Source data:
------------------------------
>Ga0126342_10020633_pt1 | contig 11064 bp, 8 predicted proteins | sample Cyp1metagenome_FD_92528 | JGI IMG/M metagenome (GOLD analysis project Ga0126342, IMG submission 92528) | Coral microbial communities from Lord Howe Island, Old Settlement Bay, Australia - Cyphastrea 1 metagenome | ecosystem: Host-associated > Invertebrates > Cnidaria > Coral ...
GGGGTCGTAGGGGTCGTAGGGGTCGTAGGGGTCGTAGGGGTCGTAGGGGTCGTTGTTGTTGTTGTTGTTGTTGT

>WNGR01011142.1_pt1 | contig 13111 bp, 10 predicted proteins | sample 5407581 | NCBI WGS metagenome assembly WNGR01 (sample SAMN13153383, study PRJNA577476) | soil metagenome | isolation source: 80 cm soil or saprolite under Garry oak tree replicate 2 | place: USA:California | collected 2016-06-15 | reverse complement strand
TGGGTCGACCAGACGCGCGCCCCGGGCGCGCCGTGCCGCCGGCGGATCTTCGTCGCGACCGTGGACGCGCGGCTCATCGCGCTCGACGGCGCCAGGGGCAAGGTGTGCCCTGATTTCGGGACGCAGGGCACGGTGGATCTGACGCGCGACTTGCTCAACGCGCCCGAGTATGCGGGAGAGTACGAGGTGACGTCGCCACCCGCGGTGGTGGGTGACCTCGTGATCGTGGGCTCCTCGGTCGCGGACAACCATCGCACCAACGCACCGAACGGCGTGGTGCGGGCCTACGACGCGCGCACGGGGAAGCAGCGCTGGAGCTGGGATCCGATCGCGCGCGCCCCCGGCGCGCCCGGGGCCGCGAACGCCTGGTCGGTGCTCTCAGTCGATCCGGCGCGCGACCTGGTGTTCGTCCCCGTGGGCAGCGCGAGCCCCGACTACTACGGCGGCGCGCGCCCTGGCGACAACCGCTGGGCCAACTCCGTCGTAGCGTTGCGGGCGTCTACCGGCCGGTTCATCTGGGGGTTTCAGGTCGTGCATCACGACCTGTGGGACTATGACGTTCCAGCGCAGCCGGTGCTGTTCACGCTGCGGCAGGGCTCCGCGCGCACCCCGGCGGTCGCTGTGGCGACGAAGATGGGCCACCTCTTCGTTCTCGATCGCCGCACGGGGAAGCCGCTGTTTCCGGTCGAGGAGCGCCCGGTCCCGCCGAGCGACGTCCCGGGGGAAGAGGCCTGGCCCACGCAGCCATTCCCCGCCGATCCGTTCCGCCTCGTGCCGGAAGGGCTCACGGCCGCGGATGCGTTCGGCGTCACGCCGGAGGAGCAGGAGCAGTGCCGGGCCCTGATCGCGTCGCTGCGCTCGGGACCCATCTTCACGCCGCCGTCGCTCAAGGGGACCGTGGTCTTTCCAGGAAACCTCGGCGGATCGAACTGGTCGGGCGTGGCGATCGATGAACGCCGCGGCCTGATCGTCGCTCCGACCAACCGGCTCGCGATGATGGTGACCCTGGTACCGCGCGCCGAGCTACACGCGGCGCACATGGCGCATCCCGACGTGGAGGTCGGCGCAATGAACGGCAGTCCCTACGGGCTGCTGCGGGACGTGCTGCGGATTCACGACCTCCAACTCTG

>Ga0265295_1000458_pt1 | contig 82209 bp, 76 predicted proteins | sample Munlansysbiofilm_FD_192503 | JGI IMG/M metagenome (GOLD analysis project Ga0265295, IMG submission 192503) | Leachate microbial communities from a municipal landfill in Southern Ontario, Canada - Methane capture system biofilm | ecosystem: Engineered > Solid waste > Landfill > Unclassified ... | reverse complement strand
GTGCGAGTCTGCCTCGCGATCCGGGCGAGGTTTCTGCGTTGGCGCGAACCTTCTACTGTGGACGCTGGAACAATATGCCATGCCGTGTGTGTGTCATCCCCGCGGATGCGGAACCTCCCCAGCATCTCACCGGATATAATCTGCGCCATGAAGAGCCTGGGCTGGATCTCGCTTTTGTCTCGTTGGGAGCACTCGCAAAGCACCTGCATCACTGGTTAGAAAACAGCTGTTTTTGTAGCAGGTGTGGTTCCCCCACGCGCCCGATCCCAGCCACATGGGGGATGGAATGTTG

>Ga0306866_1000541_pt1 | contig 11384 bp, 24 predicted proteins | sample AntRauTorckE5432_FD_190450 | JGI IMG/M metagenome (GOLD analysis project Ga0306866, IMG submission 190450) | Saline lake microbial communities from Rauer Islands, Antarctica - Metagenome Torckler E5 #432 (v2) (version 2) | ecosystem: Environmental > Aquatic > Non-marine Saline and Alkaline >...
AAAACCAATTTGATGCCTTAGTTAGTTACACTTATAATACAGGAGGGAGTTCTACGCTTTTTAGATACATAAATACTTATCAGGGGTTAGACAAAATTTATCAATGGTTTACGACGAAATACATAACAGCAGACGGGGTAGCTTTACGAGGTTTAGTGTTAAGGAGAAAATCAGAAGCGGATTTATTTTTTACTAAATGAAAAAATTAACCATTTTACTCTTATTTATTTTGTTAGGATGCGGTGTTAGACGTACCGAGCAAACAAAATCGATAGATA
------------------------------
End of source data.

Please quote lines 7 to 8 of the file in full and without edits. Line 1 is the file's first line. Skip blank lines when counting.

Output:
>Ga0306866_1000541_pt1 | contig 11384 bp, 24 predicted proteins | sample AntRauTorckE5432_FD_190450 | JGI IMG/M metagenome (GOLD analysis project Ga0306866, IMG submission 190450) | Saline lake microbial communities from Rauer Islands, Antarctica - Metagenome Torckler E5 #432 (v2) (version 2) | ecosystem: Environmental > Aquatic > Non-marine Saline and Alkaline >...
AAAACCAATTTGATGCCTTAGTTAGTTACACTTATAATACAGGAGGGAGTTCTACGCTTTTTAGATACATAAATACTTATCAGGGGTTAGACAAAATTTATCAATGGTTTACGACGAAATACATAACAGCAGACGGGGTAGCTTTACGAGGTTTAGTGTTAAGGAGAAAATCAGAAGCGGATTTATTTTTTACTAAATGAAAAAATTAACCATTTTACTCTTATTTATTTTGTTAGGATGCGGTGTTAGACGTACCGAGCAAACAAAATCGATAGATA